1. Our reporting indicates Mario Cortellucci, founder of the Cortel Group, and Carmine Nigro, president and CEO of CRAFT Development Corporation and current chair of the LCBO board, along with their wives, sat at the premier’s table at Kayla Ford’s wedding reception.
Shakir Rehmatullah, founder and president of Flato Developments, and Chris Bratty, of Remington Group, were at the wedding but at different tables.
Mario Cortellucci’s sons, Peter and Stefano, were also there, seated at different tables. Do you dispute any of this?
2. Were any developers or lobbyists invited to a stag and doe, or pre-wedding celebration of any kind, for Doug Ford’s daughter, Kayla?
3. Did any developers or lobbyists contribute financially to Doug Ford’s daughter’s wedding, either at a stag and doe or pre-wedding celebration?
4. Documents we’ve received via FOI from the Cabinet Office, along with the hansard from Aug. 11, provide no indication of Premier Doug Ford’s whereabouts on that day. Was it on this date that Premier Doug Ford’s daughter’s stag and doe, or pre-wedding celebration, took place? If not, where was Premier Doug Ford, and what was he doing, on Aug. 11?
5. Did any developers or lobbyists provide gifts to Premier Doug Ford’s daughter at her Sep. 25 wedding?
6. Were any of the government’s development policies discussed between the premier, or any government staff, and developers or lobbyists at the wedding, or at any stag and doe or other pre-wedding celebration? Please explain.
7. Was the government’s Greenbelt land swap discussed between the premier and land developers or lobbyists at Premier Doug Ford’s daughter’s wedding, or at any stag and doe or pre-wedding celebration held before the wedding?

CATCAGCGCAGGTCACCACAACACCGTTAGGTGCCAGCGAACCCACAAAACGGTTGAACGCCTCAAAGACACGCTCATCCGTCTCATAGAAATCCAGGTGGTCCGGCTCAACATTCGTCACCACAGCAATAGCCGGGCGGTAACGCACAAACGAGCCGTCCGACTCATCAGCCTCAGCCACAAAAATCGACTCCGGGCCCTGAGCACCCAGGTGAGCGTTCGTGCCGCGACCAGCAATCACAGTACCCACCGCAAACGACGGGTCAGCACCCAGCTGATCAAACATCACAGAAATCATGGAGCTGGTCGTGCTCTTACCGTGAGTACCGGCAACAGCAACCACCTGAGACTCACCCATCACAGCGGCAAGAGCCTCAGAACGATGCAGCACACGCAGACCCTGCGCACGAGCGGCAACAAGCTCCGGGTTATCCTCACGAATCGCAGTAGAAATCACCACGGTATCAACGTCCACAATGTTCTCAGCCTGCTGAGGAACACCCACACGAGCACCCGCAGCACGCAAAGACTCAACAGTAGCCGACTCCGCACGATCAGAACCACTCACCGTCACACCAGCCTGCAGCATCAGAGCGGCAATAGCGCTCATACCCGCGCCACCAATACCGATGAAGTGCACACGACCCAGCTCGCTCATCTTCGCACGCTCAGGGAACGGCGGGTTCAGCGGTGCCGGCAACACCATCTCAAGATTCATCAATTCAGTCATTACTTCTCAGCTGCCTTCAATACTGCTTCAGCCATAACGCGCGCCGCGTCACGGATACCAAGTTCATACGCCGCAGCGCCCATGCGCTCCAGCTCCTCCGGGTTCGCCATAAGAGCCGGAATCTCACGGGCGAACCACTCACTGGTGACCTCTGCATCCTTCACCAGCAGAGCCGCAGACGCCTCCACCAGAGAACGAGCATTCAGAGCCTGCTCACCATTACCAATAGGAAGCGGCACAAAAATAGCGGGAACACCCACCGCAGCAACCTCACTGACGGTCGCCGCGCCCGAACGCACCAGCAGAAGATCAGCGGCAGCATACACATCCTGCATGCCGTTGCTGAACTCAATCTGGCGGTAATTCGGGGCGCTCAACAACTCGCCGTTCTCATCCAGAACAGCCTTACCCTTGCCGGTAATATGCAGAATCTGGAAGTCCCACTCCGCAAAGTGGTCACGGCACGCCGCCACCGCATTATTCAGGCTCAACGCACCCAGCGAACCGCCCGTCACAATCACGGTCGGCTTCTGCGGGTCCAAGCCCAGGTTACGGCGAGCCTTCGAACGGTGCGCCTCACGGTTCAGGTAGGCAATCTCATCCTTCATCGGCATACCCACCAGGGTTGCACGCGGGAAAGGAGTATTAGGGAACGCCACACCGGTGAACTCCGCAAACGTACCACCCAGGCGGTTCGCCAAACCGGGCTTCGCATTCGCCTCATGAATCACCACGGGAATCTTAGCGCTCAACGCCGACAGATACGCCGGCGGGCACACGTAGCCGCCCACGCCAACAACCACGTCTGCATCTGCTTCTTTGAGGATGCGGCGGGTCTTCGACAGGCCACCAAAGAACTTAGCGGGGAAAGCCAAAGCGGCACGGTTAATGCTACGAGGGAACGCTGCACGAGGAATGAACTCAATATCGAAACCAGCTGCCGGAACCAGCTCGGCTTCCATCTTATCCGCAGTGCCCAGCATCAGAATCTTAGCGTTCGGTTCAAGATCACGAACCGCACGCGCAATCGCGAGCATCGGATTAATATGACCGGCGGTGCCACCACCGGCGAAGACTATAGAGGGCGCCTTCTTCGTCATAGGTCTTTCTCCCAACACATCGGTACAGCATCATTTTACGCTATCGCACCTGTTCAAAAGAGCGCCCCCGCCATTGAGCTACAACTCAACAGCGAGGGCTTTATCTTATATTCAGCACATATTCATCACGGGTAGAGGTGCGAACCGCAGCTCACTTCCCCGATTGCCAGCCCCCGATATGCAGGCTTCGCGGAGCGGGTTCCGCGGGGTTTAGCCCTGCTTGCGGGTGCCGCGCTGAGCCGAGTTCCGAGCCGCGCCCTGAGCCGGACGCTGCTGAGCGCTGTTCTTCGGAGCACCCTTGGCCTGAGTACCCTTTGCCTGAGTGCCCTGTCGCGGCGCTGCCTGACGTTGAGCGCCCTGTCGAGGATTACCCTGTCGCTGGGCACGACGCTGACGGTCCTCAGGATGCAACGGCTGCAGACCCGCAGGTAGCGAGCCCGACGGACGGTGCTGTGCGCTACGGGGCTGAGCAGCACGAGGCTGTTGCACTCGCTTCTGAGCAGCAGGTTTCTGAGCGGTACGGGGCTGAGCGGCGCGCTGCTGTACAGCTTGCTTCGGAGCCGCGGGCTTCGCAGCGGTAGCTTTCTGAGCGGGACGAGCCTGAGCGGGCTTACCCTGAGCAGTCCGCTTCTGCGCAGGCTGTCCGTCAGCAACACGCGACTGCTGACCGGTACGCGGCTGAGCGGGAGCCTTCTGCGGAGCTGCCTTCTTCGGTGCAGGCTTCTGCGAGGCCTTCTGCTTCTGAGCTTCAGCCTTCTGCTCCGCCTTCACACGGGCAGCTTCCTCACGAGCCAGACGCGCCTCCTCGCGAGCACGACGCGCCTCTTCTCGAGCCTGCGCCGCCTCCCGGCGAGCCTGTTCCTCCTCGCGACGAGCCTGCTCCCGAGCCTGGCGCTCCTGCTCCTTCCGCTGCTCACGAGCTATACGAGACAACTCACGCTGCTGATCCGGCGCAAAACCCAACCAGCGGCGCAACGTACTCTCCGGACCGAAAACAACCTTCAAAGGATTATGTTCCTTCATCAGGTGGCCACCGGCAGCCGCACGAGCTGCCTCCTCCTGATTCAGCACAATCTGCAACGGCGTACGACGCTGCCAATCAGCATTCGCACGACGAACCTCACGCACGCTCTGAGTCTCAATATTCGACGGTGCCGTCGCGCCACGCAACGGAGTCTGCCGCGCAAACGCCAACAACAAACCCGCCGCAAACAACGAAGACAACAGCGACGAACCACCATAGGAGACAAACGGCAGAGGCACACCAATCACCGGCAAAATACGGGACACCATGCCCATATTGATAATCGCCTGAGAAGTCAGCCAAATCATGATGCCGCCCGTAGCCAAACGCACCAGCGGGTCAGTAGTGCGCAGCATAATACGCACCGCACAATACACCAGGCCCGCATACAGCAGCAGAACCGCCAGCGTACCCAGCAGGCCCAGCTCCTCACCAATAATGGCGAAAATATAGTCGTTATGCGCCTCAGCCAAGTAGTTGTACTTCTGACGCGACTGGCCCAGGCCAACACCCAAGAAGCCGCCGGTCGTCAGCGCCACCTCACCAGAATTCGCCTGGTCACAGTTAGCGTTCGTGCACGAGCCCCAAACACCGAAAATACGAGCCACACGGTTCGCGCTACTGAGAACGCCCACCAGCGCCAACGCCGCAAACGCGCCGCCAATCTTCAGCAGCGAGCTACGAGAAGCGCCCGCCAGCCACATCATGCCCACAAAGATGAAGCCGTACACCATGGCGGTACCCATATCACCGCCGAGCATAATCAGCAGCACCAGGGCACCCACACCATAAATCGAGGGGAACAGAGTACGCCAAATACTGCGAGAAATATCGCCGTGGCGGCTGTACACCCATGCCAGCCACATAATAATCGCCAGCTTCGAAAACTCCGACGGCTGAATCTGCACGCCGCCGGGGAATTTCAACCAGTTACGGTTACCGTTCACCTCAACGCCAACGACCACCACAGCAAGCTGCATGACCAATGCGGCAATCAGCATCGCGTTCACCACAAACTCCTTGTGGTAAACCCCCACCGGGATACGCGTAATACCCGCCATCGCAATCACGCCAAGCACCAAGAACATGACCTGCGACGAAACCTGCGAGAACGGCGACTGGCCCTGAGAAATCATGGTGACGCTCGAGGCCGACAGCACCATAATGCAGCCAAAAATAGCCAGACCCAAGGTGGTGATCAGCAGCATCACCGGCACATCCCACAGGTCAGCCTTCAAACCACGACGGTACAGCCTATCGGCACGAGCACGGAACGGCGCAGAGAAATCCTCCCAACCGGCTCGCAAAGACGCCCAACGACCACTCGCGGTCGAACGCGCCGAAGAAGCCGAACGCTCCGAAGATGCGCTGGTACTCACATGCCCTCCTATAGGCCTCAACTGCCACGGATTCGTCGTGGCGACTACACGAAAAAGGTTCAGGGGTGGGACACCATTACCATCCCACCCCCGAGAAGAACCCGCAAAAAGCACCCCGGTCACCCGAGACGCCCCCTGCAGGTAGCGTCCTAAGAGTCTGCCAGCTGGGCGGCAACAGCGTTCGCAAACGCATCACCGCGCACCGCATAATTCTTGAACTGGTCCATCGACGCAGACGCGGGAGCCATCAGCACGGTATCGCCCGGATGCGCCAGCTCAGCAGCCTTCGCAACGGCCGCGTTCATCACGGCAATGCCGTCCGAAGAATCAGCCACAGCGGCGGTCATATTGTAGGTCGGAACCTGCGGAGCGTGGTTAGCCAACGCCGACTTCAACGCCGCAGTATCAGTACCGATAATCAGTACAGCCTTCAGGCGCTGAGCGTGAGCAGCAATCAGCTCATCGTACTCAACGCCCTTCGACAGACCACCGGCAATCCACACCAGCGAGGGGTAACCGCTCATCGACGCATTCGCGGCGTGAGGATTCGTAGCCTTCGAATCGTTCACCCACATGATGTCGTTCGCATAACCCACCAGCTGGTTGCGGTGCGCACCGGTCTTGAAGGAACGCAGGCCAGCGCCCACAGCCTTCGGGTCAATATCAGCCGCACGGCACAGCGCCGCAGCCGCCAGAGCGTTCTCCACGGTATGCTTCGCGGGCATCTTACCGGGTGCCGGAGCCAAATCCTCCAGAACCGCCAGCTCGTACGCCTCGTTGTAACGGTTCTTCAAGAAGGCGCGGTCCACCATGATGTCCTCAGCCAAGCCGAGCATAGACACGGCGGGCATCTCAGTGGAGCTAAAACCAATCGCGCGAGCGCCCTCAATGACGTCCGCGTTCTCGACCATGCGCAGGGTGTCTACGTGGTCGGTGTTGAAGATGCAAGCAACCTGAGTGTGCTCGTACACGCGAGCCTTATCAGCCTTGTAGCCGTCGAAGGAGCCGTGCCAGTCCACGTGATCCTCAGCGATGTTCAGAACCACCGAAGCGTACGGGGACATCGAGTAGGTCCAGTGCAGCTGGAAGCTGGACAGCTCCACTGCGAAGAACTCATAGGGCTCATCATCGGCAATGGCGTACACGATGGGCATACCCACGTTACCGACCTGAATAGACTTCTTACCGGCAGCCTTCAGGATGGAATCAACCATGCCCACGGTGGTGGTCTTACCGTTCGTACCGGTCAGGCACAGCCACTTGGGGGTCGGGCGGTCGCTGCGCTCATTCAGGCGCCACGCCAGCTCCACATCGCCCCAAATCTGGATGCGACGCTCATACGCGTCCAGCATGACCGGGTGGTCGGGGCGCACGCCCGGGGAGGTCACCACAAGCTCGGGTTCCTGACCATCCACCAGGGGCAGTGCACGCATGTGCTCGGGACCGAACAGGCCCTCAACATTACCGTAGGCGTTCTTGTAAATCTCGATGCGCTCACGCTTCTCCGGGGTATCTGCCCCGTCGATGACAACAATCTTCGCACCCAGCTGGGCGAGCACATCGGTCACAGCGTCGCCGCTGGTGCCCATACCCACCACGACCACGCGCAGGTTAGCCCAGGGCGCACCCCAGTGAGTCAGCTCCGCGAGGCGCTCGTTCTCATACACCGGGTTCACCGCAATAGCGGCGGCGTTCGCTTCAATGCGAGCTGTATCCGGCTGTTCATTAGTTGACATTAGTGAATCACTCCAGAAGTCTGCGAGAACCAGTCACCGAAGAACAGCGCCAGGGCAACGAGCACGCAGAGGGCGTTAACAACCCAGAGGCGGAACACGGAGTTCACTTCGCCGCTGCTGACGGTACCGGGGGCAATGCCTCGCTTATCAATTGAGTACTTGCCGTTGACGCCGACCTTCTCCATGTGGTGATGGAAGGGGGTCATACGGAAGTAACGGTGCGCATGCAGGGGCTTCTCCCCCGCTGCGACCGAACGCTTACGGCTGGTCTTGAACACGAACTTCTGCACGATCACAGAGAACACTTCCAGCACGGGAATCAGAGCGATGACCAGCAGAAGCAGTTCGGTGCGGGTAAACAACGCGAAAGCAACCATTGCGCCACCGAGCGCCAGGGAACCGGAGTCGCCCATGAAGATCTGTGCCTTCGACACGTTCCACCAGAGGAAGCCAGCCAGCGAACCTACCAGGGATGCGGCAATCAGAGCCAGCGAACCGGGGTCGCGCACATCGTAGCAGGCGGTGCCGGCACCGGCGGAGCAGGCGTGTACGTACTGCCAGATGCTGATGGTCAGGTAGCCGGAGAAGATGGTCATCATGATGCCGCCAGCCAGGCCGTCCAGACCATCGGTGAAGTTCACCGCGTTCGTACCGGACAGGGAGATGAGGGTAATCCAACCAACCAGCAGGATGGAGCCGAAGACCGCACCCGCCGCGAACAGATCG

8. Does the premier believe it to be inappropriate in any way that developers who have directly benefited from the government’s decisions attended Doug Ford’s daughter’s wedding? Why or why not?
In a conversation between the integrity commissioner and premier, Ford told Wake he “stayed clear” of planning his daughter’s wedding, leaving it to his wife, daughters, and their friends, the commissioner’s report said.
“(Ford) said the four named developers and the sons of one of them were guests at the wedding because they were friends of the Ford family, in some cases for decades.”
“Some developers and lobbyists may have attended the pre-wedding celebration, but Premier Ford maintained that he was not keeping track of who may have attended the event, noting that most of the people were friends of his daughter and future son-in-law,” added Wake’s report.
The premier denied receiving any money from either developers or lobbyists “for the wedding, either at the stag and doe or at any other time,” Wake wrote. The report also stated that Ford said he wasn’t aware of any gifts to his daughter and son-in-law, and that no government business was discussed at either event.
Wake noted the ethics law does not cover gifts made to the adult children of MPPs, nor does it prohibit legislators from engaging in an “apparent” conflict of interest. According to the integrity commissioner, an actual conflict of interest would occur if they use their influence to improperly further their interest, or someone else’s.
Ford also told the commissioner that he “saw nothing wrong” with developers being invited to the wedding, given it was “a private, family matter unconnected to his role in government,” the report said.
“Viewed through the lens of the Act, I offered Premier Ford my opinion that there was nothing wrong with having invited personal friends, who happen to be government stakeholders, to either event, provided the provisions of the Act were adhered to, which includes not revealing confidential government information,” the integrity commissioner wrote.
Ford gave Wake permission to release his full opinion, which is required for the commissioner to publish it. Here’s the opinion itself, which was attached as an appendix to the interim report the commissioner released on Thursday.